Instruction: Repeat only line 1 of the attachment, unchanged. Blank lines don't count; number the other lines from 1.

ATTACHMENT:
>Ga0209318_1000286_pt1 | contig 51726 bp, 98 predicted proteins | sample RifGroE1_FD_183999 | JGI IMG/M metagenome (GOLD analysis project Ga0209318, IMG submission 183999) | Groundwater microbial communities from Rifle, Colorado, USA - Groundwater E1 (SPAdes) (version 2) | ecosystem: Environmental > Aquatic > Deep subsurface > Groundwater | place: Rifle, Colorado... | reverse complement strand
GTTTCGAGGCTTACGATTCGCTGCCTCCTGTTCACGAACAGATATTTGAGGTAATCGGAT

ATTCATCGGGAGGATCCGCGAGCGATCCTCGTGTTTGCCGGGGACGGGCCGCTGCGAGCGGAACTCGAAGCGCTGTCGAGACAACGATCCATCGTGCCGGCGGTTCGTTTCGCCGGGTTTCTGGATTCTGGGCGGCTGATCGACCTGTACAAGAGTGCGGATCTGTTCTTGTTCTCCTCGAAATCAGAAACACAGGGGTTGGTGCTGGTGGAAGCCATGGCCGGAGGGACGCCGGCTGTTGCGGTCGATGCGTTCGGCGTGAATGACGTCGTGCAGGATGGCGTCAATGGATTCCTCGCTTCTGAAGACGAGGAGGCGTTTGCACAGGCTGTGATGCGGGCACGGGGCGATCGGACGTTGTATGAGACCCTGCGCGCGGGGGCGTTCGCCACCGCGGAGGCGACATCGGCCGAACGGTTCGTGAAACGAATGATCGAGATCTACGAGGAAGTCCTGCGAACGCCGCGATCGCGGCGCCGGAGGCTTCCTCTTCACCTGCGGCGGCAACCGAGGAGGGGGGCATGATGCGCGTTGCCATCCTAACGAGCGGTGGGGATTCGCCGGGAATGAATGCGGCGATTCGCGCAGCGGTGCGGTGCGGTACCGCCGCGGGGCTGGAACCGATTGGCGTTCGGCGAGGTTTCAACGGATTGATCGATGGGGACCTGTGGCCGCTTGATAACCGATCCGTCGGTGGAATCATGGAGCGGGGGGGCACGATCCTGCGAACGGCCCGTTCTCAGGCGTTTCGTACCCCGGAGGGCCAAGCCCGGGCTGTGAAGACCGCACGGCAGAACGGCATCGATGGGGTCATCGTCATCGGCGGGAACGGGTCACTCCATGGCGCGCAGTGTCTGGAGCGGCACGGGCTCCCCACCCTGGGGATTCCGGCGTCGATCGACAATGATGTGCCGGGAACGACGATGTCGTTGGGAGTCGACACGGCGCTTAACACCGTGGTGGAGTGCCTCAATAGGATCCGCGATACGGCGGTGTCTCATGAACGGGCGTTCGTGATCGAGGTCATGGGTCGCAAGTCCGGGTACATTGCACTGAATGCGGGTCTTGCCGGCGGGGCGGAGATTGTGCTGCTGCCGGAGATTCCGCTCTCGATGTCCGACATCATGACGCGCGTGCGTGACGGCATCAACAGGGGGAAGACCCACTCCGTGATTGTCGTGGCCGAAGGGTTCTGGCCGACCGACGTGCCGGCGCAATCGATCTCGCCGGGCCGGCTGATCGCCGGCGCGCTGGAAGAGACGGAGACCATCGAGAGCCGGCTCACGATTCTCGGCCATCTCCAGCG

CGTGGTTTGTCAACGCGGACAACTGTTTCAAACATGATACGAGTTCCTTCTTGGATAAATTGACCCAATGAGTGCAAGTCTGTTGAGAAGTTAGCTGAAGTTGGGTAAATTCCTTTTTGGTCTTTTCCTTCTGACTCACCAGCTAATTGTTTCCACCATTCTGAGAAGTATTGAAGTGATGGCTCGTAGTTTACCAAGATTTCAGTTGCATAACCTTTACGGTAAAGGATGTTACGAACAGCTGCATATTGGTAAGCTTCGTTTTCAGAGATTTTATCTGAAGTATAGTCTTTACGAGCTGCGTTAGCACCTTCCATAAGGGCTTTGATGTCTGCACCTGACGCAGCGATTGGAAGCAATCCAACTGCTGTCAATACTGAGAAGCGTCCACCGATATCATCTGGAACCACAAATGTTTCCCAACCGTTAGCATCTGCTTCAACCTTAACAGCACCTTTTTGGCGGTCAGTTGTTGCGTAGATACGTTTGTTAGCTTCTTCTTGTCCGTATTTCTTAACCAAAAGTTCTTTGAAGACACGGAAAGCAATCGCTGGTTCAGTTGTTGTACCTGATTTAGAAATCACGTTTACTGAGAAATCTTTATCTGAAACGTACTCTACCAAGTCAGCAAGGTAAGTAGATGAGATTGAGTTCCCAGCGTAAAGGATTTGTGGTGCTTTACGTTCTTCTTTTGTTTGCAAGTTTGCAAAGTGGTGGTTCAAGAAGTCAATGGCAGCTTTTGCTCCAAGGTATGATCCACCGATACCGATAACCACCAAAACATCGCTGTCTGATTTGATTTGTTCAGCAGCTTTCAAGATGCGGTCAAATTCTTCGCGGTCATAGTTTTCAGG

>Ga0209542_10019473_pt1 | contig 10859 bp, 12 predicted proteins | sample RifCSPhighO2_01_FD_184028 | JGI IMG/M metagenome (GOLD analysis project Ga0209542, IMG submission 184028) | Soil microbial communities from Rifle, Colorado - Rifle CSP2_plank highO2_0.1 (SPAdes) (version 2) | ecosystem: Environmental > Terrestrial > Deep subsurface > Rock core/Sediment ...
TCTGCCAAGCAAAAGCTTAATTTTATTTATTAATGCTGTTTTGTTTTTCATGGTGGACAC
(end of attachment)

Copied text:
>Ga0209318_1000286_pt1 | contig 51726 bp, 98 predicted proteins | sample RifGroE1_FD_183999 | JGI IMG/M metagenome (GOLD analysis project Ga0209318, IMG submission 183999) | Groundwater microbial communities from Rifle, Colorado, USA - Groundwater E1 (SPAdes) (version 2) | ecosystem: Environmental > Aquatic > Deep subsurface > Groundwater | place: Rifle, Colorado... | reverse complement strand